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Syrian Tucsonans react to President's speech

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Syrian Tucsonans react to President's speech

By Liz Kotalik. CREATED Sep 10, 2013

TUCSON (KGUN9-TV) - It's a televised war-zone and a horrific reality that Rania and her daughter Sarah watch in awe every day. 

"For us, sitting here and just watching is very hard," Rania told Nine On Your Side.

She moved from Syria to the United States when she was 21, and with family and friends still in the middle of all the violence, they believe it's time for the United States to stop waiting, and start taking a stand against the Assad regime.

"Without intervention," Sarah said, "then he's going to keep on going."
This is also an opinion shared by the President tonight.
"A targeted strike can make Assad or any other dictator, think twice before using chemical weapons," President Obama said.
But this was a speech about convincing the rest of America.
When a CNN/ORC poll asked Americans, "Do you think it's in the national interest of the U.S. to be involved in the conflict in Syria?"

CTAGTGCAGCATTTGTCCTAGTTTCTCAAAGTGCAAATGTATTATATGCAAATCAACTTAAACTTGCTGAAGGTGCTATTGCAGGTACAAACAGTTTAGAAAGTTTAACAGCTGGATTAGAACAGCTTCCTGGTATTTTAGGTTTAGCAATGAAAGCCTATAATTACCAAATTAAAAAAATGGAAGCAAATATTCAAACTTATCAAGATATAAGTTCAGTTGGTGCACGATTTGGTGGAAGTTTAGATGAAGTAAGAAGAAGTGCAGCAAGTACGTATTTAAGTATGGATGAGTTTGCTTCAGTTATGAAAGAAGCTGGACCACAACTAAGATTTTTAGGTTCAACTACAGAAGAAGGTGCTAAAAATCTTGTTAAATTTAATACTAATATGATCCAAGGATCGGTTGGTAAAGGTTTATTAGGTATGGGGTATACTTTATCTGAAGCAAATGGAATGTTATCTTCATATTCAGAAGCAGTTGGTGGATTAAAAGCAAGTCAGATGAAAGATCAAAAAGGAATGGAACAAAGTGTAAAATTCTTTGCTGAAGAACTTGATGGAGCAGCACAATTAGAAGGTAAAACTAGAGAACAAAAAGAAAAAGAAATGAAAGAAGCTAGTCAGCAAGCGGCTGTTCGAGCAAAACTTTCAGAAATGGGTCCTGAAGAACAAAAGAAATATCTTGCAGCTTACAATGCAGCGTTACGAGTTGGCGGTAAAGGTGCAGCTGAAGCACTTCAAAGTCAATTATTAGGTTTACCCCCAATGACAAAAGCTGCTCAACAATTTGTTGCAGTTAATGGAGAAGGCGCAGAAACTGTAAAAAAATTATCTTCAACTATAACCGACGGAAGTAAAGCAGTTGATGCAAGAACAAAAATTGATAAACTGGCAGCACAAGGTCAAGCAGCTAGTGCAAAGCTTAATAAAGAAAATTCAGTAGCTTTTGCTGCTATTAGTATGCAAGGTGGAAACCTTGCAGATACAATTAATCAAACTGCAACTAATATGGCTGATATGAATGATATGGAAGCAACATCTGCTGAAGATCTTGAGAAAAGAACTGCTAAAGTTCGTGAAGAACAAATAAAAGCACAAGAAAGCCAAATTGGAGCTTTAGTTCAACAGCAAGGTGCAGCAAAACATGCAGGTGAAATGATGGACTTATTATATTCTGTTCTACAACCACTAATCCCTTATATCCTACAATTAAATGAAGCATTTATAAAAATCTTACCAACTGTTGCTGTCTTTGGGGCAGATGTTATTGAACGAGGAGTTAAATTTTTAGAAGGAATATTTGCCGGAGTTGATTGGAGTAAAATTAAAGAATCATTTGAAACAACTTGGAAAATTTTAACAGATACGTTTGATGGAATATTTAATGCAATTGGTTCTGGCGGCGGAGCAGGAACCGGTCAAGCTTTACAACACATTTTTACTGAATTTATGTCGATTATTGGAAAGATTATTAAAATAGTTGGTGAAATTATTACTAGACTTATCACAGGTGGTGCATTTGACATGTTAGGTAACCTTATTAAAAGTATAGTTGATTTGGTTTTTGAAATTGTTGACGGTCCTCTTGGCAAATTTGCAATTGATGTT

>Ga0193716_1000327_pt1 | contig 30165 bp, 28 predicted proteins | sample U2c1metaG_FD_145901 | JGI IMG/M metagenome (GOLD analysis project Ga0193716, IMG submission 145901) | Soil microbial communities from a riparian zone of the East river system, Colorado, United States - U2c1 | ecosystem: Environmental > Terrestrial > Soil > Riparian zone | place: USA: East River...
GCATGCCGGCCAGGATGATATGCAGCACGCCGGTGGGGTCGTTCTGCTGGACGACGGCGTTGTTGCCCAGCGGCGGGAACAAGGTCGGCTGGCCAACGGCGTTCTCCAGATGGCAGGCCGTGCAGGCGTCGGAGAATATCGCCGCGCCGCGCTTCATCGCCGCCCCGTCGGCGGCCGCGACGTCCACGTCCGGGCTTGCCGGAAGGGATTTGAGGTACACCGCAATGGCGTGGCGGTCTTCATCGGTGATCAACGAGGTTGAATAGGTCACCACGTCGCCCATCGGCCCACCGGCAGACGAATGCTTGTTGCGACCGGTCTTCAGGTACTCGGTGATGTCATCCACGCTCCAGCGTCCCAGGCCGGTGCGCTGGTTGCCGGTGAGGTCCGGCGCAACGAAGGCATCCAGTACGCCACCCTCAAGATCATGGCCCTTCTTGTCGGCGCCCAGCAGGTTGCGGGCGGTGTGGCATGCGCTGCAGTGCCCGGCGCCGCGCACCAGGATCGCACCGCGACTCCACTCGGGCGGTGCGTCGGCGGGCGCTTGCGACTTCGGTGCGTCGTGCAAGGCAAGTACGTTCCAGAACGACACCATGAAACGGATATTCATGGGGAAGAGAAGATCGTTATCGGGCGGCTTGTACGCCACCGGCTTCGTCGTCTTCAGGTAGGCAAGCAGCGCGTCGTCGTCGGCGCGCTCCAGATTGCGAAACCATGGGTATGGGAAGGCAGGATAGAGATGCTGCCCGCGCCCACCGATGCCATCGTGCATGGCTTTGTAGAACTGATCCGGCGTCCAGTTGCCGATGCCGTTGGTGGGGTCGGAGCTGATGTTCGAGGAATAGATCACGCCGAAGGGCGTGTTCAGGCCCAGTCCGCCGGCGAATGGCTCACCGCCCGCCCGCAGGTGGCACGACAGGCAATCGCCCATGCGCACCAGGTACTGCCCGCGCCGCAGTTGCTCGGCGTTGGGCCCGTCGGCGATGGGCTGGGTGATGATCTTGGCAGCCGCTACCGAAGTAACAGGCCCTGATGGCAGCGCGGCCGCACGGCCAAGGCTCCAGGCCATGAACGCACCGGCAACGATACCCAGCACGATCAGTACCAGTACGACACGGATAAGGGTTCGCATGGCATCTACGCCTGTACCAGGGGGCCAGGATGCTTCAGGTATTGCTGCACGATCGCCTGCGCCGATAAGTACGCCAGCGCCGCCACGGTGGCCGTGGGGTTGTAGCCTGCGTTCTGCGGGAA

Seven in ten people said no, only three in ten said yes.
Rania and Sarah are part of the minority with their opinions, but they believe without U.S. intervention, Assad will not stop. 
"He's not going to be honest," Rania said. "He's not going to give up. He will look for more."
Which is why they join the President in his skepticism that Assad will give up his chemical weapons, and although they understand why the President is delaying a vote on Capitol Hill, they hope some sort of solution, even a military strike, will unfold before more people are killed.
"It's not easy, you know, to support war," Rania said. "It's not. But when you see it and it's like a light at the end of the tunnel, you say okay, there is hope maybe."
A recently released CNN/ORC poll shows that viewers of President Obama's speech are split on whether he made a case for military action in Syria. 


Liz Kotalik

Liz Kotalik

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Liz Kotalik is so proud to work in her home state of Arizona with her KGUN9 family. She anchors the 7 a.m. morning show "GMT Extra" on the CW Tucson every weekday, and also reports for later newscasts.